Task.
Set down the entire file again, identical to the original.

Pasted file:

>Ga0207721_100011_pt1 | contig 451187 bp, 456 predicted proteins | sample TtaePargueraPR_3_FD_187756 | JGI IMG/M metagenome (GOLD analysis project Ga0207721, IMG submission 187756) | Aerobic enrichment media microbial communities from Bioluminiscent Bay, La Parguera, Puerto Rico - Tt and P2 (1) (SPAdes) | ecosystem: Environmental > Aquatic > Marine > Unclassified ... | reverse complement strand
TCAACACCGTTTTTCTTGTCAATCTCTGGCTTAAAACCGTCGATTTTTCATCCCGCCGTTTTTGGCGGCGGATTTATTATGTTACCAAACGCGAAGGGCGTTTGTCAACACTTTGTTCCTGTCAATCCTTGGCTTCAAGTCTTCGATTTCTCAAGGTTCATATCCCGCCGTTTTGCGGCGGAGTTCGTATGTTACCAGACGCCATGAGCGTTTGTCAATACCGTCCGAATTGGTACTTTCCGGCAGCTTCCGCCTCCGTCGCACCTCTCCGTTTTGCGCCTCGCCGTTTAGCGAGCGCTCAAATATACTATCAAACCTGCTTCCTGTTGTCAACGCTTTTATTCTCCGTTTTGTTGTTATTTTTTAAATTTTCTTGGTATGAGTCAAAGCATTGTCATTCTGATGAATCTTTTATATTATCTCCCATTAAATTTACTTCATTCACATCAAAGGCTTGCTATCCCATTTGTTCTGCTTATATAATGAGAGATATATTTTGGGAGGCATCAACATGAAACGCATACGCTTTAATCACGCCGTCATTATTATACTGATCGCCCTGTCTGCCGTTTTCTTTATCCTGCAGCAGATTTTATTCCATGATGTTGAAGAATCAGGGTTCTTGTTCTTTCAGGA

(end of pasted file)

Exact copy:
>Ga0207721_100011_pt1 | contig 451187 bp, 456 predicted proteins | sample TtaePargueraPR_3_FD_187756 | JGI IMG/M metagenome (GOLD analysis project Ga0207721, IMG submission 187756) | Aerobic enrichment media microbial communities from Bioluminiscent Bay, La Parguera, Puerto Rico - Tt and P2 (1) (SPAdes) | ecosystem: Environmental > Aquatic > Marine > Unclassified ... | reverse complement strand
TCAACACCGTTTTTCTTGTCAATCTCTGGCTTAAAACCGTCGATTTTTCATCCCGCCGTTTTTGGCGGCGGATTTATTATGTTACCAAACGCGAAGGGCGTTTGTCAACACTTTGTTCCTGTCAATCCTTGGCTTCAAGTCTTCGATTTCTCAAGGTTCATATCCCGCCGTTTTGCGGCGGAGTTCGTATGTTACCAGACGCCATGAGCGTTTGTCAATACCGTCCGAATTGGTACTTTCCGGCAGCTTCCGCCTCCGTCGCACCTCTCCGTTTTGCGCCTCGCCGTTTAGCGAGCGCTCAAATATACTATCAAACCTGCTTCCTGTTGTCAACGCTTTTATTCTCCGTTTTGTTGTTATTTTTTAAATTTTCTTGGTATGAGTCAAAGCATTGTCATTCTGATGAATCTTTTATATTATCTCCCATTAAATTTACTTCATTCACATCAAAGGCTTGCTATCCCATTTGTTCTGCTTATATAATGAGAGATATATTTTGGGAGGCATCAACATGAAACGCATACGCTTTAATCACGCCGTCATTATTATACTGATCGCCCTGTCTGCCGTTTTCTTTATCCTGCAGCAGATTTTATTCCATGATGTTGAAGAATCAGGGTTCTTGTTCTTTCAGGA